“You belong to us. You are like us. You are dead. But he – but he,” and his voice was quivering with rage, “– he said you shall no longer be dying! How many has he robbed us of! And doubtless there shall be more!”
Flinging his gaze up the hill at those whom he had called my brothers – who could now be seen cresting the top, a great army, indeed, each one clothed in light itself, as it were – I saw him quail, though defiant yet, while a couple of his wounds broke open again in his agitation. I was horrified at his rage, for in seeing this army walking in light a hope had returned to my failing heart. Though I found no sympathy whatsoever upon his vitriolic hatred, I was stirred with a little pity, even so, dead and dying as he was. By now seeming to have forgotten about me entirely, though he was so close he could have reached out and touched me, he spun around to look at the red sun, which was fast rising higher and higher above the roaring noise – noise as if all Sheol was fighting among itself. Raising his misshapen fist toward the sun, he cursed and cursed such curses as I wish never, never to hear again.
In the midst of this, as the last ranks of the massive herd of creatures parted around me and passed on down into the hazy valley behind me, I heard something familiar, even over the cursings of the dead man beside me; yes, and it was a very beautiful sound, indeed. It was a victory song – I knew it well. Its pleasing tones drowned out the raging noises that had been buffeting me; and all my fear fled at its coming. At the same time I heard the lilting strains, I caught a whiff of a pleasant aroma that scattered the scent of death even as the dew so quickly disappears from before the hot summer’s dawn. My strength was renewed and I found I had already joined in the singing without thinking on it. The constraint was entirely lifted from me and I lifted up my feet to run towards the advancing army whose well-known and well-loved banner I could see floating on the morning breeze blowing in from the sea. For, suddenly, I knew where I was and I knew what day it was.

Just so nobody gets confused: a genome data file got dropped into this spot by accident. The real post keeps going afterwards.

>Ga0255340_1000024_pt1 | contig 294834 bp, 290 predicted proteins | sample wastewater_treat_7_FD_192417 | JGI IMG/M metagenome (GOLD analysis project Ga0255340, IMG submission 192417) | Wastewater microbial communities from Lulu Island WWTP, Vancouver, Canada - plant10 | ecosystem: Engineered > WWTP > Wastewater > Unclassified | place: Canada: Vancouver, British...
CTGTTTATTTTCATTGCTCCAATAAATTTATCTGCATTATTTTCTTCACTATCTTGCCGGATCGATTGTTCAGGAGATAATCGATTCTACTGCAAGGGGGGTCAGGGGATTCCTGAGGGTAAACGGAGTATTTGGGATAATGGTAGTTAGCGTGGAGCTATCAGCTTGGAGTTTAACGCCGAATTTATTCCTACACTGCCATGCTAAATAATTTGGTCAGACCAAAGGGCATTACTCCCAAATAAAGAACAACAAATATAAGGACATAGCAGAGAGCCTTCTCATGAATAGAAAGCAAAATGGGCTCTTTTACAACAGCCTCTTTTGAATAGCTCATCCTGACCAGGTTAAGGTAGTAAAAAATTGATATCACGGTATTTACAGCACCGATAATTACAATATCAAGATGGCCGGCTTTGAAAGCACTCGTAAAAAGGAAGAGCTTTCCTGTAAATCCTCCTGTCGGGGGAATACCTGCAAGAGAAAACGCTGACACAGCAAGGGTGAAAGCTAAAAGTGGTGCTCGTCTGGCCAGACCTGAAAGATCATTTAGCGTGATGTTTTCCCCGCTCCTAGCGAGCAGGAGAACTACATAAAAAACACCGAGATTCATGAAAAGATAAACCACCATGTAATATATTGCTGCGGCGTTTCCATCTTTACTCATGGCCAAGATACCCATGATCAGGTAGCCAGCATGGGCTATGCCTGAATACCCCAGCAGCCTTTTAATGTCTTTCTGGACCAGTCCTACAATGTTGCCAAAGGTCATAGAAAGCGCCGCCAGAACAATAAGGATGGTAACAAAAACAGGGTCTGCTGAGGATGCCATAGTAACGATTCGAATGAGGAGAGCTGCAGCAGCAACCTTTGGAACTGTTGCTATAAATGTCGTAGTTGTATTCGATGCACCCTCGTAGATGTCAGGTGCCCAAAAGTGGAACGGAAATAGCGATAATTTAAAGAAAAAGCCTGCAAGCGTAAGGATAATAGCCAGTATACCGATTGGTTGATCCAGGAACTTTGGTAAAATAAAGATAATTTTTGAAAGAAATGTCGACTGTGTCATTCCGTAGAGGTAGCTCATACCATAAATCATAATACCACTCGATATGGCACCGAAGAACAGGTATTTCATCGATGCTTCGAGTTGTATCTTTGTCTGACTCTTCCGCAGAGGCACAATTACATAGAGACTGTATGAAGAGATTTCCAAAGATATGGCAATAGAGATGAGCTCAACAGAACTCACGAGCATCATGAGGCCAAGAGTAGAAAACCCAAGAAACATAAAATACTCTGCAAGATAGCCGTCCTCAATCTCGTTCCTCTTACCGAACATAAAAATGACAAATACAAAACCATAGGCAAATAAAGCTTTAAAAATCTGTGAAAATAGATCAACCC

It was the Sabbath morning. It was the day when all flesh gathers to worship the Lord and when all the sons of God, the redeemed of the Lord, go forth together to look on the flesh of the dead, from whence we all have been drawn, those miserable ones whose worm does not die and whose fire is not quenched.
And I awoke, at last. I quickly arose and went to the window, where I looked out upon a clear morning sun rising over the trees into a cloudless sky and I began to sing the song I had heard in my dream. The Sabbath day was here. Hallelujah. Amen.